DHS Issues 2011 Annual Report of Nonimmigrants Admitted to the U.S.

The Office of Immigration Statistics (OIS) of the U.S. Department of Homeland Security (DHS) has released its 2011 Annual Report on Admissions of Nonimmigrants to the United States. The report reveals statistical details of foreign nationals who are admitted to the country for reasons other than immigration, including visitors for business or pleasure, students and temporary workers. The OIS creates the report by compiling data from I-94 arrival records.

According to the report, 159 million nonimmigrants were admitted to the United States in fiscal year 2011. This includes I-94 admissions and two other categories of visitors who are exempt from I-94 requirements: business travelers and tourists from Canada and individuals from Mexico who possess Border Crossing Cards. I-94 admissions were 33 percent of the total, or about 53.1 million nonimmigrants.

Of the I-94 admissions, the top countries of origin were Mexico, Japan and the United Kingdom, with Germany, Canada, France and Brazil also accounting for large numbers of visitors. Temporary visitors for business or pleasure made of the vast majority of I-94 admissions, at 87 percent of the total. Temporary workers made up 6.4 percent, while students accounted for 3.4 percent.

Not surprisingly, the summer months saw the largest number of I-94 admissions, with more than 5 million visitors in each of the vacation months of July and August. The month of December also saw more than 5 million I-94 admissions. Approximately 40.6 million temporary visitors were visiting for pleasure, compared to 5.7 million business travelers.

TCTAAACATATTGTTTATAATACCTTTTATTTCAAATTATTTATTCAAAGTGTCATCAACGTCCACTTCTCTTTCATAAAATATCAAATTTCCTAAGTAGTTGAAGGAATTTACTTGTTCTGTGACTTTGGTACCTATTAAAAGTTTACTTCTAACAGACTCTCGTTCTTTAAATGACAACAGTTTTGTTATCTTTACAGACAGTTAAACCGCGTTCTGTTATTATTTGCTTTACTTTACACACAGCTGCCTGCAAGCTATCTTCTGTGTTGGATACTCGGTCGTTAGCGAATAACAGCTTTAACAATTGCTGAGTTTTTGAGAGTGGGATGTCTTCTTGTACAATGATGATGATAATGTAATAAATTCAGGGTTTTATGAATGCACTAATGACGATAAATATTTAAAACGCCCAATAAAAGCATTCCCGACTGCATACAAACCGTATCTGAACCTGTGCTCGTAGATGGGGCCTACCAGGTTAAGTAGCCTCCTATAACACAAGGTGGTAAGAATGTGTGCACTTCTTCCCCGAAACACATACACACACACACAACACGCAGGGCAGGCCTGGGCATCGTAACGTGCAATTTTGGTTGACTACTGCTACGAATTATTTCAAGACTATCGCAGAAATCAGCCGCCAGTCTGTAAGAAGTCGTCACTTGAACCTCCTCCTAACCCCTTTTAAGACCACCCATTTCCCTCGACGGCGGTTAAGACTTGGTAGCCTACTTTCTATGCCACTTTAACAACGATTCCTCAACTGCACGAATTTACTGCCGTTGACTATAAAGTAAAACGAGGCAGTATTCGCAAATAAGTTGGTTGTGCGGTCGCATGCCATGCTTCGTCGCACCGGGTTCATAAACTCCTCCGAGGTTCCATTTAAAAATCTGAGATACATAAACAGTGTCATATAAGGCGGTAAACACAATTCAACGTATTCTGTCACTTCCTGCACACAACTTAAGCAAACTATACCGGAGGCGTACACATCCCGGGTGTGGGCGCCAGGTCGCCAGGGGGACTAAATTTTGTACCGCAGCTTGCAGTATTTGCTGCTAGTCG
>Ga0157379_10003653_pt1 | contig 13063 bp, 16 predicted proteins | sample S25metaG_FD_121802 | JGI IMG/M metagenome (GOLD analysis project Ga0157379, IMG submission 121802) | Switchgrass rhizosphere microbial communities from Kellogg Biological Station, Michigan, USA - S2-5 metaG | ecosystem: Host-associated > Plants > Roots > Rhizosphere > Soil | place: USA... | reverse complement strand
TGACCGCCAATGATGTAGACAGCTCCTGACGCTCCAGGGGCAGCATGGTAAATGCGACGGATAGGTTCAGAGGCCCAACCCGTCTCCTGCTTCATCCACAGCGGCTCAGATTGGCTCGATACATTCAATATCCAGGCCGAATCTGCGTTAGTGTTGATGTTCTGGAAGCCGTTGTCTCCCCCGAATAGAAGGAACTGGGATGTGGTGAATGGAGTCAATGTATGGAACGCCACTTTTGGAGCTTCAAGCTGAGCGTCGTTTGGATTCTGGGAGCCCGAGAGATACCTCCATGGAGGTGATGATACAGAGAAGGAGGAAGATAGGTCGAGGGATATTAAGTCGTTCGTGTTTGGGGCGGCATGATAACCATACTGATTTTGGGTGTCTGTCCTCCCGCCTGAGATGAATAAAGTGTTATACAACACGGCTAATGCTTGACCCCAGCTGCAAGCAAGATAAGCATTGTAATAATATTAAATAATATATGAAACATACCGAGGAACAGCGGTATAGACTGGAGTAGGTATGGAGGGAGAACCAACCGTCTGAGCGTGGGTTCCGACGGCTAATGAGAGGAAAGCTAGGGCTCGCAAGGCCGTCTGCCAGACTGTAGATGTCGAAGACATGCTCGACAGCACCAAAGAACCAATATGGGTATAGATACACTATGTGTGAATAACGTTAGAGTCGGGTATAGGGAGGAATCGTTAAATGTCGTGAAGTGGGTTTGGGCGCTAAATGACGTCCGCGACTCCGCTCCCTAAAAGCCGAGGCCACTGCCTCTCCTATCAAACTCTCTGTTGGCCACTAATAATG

The report states that of the approximately 2 million temporary workers and trainees admitted in 2011, about 900,000 were professional workers admitted under the terms of the North American Free Trade Agreement (NAFTA). Another nearly 500,000 admissions were from workers in specialty occupations.

Approximately 1.8 million students were admitted, with nearly all of them being academic students. A much smaller number of vocational students and families of students were admitted.

An additional category of I-94 admissions is accounted for by diplomats and representatives of foreign governments or nonprofit organizations and their families. This group made up 377,830 of the I-94 admissions in 2011.

The DHS report also examined the mode of travel employed by nonimmigrant visitors, categorizing them by land and non-land admissions. Non-land admissions totaled 33.9 million, while land admissions accounted for 19.2 million. Visitors from Mexico and Canada accounted for the vast majority of visitors who arrived by land.

Stewart Rabinowitz is President of Rabinowitz & Rabinowitz, P.C. Mr. Rabinowitz is Board Certified in Immigration and Nationality Law by the Texas Board of Legal Specialization. To contact a Dallas immigration lawyer or Dallas immigration attorney visit Rabinowitzrabinowitz.com